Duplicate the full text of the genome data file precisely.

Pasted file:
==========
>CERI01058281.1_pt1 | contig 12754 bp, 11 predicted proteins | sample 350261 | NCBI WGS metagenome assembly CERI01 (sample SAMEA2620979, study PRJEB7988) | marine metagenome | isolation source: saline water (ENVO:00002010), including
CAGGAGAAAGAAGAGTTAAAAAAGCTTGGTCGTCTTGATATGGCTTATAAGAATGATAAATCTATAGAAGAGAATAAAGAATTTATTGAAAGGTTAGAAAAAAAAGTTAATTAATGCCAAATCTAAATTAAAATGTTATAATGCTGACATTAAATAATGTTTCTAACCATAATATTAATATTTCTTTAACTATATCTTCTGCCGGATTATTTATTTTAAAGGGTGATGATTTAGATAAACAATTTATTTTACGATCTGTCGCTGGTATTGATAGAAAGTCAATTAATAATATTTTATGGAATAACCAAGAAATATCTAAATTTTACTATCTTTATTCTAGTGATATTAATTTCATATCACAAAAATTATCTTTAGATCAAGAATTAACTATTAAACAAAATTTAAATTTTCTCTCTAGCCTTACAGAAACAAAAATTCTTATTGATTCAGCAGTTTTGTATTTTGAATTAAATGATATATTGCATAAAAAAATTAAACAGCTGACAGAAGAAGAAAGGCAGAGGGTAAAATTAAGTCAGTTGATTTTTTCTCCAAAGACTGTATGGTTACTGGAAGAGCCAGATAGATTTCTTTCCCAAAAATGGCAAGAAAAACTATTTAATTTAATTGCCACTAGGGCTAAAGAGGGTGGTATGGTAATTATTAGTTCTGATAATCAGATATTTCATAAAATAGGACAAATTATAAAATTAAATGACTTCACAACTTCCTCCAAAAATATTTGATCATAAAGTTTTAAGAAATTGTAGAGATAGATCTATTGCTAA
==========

>CERI01058281.1_pt1 | contig 12754 bp, 11 predicted proteins | sample 350261 | NCBI WGS metagenome assembly CERI01 (sample SAMEA2620979, study PRJEB7988) | marine metagenome | isolation source: saline water (ENVO:00002010), including
CAGGAGAAAGAAGAGTTAAAAAAGCTTGGTCGTCTTGATATGGCTTATAAGAATGATAAATCTATAGAAGAGAATAAAGAATTTATTGAAAGGTTAGAAAAAAAAGTTAATTAATGCCAAATCTAAATTAAAATGTTATAATGCTGACATTAAATAATGTTTCTAACCATAATATTAATATTTCTTTAACTATATCTTCTGCCGGATTATTTATTTTAAAGGGTGATGATTTAGATAAACAATTTATTTTACGATCTGTCGCTGGTATTGATAGAAAGTCAATTAATAATATTTTATGGAATAACCAAGAAATATCTAAATTTTACTATCTTTATTCTAGTGATATTAATTTCATATCACAAAAATTATCTTTAGATCAAGAATTAACTATTAAACAAAATTTAAATTTTCTCTCTAGCCTTACAGAAACAAAAATTCTTATTGATTCAGCAGTTTTGTATTTTGAATTAAATGATATATTGCATAAAAAAATTAAACAGCTGACAGAAGAAGAAAGGCAGAGGGTAAAATTAAGTCAGTTGATTTTTTCTCCAAAGACTGTATGGTTACTGGAAGAGCCAGATAGATTTCTTTCCCAAAAATGGCAAGAAAAACTATTTAATTTAATTGCCACTAGGGCTAAAGAGGGTGGTATGGTAATTATTAGTTCTGATAATCAGATATTTCATAAAATAGGACAAATTATAAAATTAAATGACTTCACAACTTCCTCCAAAAATATTTGATCATAAAGTTTTAAGAAATTGTAGAGATAGATCTATTGCTAA